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Local News

Watson Drain project raises questions by "many concerned citizens"

An effort to undertake a repair project of the Watson Drain, which includes parts of Hope, Barry, Prairieville, Orangeville townships, will move forward after it was determined necessary and conducive to the public health, convenience or welfare and was necessary for the public health, by a three-member Board of Determination on May 7 at the Barry Township Hall.

 

The panel also approved requiring a surveyor to accurately define the boundaries of the land that may benefit by the proposed improvements, and thus be in the drain district.

 

Commissioner David Jackson attended the meeting and remarked on it at the Tuesday commission meeting. He said it was little confusing because he thought a lot of people came to be informed and be heard because there was no debate, no discussion and no questions asked of the attorney.

“A lot of people expressed concern to me that the result  was baked into it before they got there that it was going to go forward. I confirmed it with Drain Commissioner Jim Dull this morning. He said ‘that’s pretty much their job, to green flag the fact that there is a petition and to put it through, and maybe the discussion from all the people really didn’t matter; that’s the way it is set up.’”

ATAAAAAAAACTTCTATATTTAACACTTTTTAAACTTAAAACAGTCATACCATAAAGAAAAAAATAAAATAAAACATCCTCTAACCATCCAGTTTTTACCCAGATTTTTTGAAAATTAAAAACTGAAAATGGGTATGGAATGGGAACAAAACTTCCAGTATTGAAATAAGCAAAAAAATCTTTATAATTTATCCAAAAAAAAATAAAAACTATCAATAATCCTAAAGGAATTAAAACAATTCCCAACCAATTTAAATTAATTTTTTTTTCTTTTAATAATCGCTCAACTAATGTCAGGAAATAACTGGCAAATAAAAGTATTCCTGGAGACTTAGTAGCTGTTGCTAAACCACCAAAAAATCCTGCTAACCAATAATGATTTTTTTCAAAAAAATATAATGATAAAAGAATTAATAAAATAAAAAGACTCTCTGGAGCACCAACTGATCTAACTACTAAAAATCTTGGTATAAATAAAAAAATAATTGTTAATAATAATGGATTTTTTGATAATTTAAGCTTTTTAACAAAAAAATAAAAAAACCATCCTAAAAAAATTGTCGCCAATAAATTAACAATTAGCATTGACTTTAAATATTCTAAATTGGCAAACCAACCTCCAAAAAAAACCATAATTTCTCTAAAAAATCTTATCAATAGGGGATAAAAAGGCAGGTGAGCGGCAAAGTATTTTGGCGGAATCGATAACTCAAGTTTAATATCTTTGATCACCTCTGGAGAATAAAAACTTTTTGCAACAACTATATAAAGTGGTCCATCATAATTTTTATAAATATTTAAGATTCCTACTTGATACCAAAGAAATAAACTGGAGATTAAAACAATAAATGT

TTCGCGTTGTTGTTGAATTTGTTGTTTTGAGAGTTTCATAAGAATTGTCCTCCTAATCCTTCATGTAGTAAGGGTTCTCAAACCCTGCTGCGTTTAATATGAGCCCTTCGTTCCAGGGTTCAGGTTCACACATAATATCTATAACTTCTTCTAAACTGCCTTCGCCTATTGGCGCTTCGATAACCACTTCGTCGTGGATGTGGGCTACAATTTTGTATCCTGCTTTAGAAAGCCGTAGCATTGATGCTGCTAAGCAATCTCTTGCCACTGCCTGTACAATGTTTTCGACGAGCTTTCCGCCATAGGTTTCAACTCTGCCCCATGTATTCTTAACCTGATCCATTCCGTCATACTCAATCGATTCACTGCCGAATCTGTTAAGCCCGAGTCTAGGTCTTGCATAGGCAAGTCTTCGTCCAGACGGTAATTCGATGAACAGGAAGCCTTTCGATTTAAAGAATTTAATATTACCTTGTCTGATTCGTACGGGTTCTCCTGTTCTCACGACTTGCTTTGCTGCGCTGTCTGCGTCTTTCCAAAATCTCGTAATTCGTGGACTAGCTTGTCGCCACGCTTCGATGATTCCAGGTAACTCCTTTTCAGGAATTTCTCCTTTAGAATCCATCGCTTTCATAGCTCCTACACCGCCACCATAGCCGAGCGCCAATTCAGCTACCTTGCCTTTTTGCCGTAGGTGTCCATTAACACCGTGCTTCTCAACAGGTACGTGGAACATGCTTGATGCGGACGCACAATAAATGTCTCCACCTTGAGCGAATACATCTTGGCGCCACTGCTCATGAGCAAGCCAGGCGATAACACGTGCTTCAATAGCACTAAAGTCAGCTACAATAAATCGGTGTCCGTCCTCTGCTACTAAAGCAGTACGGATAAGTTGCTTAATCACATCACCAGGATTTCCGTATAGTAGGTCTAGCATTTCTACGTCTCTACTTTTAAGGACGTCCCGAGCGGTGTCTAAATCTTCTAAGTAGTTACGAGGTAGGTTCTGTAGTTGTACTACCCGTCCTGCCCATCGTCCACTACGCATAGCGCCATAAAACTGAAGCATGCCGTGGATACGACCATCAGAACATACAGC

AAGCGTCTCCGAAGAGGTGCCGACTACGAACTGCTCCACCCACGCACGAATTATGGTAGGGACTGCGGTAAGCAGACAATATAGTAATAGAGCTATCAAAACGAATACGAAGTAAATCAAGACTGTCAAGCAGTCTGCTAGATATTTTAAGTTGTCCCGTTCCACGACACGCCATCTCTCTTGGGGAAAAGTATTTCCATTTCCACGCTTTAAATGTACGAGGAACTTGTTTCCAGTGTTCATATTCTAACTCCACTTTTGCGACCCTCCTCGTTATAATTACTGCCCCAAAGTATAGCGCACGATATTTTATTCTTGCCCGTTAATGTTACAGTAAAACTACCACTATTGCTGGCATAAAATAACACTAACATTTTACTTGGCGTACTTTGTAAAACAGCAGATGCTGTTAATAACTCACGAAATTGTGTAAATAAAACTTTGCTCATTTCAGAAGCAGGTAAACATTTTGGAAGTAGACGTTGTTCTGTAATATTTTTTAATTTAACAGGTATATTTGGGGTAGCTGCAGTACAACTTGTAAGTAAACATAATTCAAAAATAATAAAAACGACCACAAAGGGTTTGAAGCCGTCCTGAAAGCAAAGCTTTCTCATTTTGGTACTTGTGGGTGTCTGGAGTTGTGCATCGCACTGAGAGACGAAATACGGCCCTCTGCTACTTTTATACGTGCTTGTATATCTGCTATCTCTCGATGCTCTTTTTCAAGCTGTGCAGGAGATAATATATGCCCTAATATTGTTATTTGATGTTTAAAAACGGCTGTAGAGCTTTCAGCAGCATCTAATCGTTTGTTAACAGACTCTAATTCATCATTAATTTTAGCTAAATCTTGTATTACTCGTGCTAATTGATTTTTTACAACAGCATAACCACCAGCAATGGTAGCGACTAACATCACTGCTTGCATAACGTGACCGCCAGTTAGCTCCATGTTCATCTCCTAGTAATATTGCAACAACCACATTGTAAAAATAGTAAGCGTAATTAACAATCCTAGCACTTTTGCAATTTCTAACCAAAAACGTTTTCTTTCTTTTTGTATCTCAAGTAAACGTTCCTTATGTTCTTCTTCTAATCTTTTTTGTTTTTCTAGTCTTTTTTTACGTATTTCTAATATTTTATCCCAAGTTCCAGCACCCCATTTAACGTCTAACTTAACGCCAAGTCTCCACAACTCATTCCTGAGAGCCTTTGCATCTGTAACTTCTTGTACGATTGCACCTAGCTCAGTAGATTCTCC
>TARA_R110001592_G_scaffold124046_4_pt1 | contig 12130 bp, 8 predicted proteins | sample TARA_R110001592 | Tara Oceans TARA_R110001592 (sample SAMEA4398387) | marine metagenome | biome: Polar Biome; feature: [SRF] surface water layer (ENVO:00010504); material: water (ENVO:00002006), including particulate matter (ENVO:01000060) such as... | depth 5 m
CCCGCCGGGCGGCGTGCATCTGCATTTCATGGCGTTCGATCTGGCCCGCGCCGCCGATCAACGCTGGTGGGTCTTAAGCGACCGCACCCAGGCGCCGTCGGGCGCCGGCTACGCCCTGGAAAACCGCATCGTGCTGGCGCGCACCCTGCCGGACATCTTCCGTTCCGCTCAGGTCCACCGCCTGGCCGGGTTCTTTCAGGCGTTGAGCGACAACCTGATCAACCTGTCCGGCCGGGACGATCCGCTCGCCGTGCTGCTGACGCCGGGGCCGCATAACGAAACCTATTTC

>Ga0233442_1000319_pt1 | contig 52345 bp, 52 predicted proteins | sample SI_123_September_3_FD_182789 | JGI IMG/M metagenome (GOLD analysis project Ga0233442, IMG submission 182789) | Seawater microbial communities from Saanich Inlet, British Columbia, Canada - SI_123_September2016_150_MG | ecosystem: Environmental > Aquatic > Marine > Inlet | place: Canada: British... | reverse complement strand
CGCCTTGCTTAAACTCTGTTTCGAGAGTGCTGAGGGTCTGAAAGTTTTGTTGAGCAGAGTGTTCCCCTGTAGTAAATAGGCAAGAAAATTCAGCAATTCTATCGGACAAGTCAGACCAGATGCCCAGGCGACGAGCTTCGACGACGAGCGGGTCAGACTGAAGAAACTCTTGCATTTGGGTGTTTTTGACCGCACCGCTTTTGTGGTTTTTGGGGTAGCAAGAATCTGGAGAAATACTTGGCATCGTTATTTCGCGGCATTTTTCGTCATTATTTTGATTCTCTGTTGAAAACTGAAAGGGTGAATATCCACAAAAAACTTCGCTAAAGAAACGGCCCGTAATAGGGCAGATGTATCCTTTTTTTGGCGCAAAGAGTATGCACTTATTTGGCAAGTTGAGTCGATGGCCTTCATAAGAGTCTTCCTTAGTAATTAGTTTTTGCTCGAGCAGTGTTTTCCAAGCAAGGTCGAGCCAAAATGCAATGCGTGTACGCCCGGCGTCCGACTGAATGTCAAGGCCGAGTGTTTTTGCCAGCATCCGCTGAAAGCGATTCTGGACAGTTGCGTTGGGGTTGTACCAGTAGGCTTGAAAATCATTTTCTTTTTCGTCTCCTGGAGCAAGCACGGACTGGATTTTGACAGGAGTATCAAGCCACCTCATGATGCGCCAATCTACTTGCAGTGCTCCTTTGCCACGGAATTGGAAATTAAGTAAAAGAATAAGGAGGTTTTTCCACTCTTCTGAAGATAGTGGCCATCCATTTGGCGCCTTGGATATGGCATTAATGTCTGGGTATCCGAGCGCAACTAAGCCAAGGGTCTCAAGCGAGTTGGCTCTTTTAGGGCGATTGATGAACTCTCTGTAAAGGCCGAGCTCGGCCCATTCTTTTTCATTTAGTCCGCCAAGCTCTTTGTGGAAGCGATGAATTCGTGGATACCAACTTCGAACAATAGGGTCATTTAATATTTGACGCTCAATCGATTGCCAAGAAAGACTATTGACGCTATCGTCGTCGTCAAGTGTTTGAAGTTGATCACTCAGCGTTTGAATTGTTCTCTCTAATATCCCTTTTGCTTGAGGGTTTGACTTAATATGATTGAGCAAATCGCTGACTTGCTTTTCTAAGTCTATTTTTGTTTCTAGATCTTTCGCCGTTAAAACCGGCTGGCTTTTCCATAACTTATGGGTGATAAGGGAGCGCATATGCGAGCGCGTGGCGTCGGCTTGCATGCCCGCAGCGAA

“There is no project or assessment at this point,” Jackson said, “but there are many concerned citizens in that area.”

 

A paragraph in the required published public notice reads:

 “The presentation is to provide background for landowners and municipalities in the drainage district and to facilitate the dissemination of information and the receipt of testimony of landowners in the drainage district. The Board of Determination will make decisions at the end of the meeting.”

 

Commissioner Vivian Conner also attended the meeting; she said they did expand a project area, but the drain district may be smaller, “when they decide what the solution is.”

“A lot of people; a lot of different viewpoints…that board was supposed to say whether to go ahead, so they did.” Several people also approached her with concerns, she said.

 

When questioned last week, Dull said they need five landowners in the district to petition for the work, and they have a dozen. “We mailed 1,215 notices, so it is a big district,” he said.

The MDOT, Barry County Road Commission and the townships involved will share in the cost, he said. “We had (an informational) meeting on March 31 with Upper Crooked Lake residents, we had about 60 people there.”

He said the project will not be done any time soon; at least it will take more than a year.

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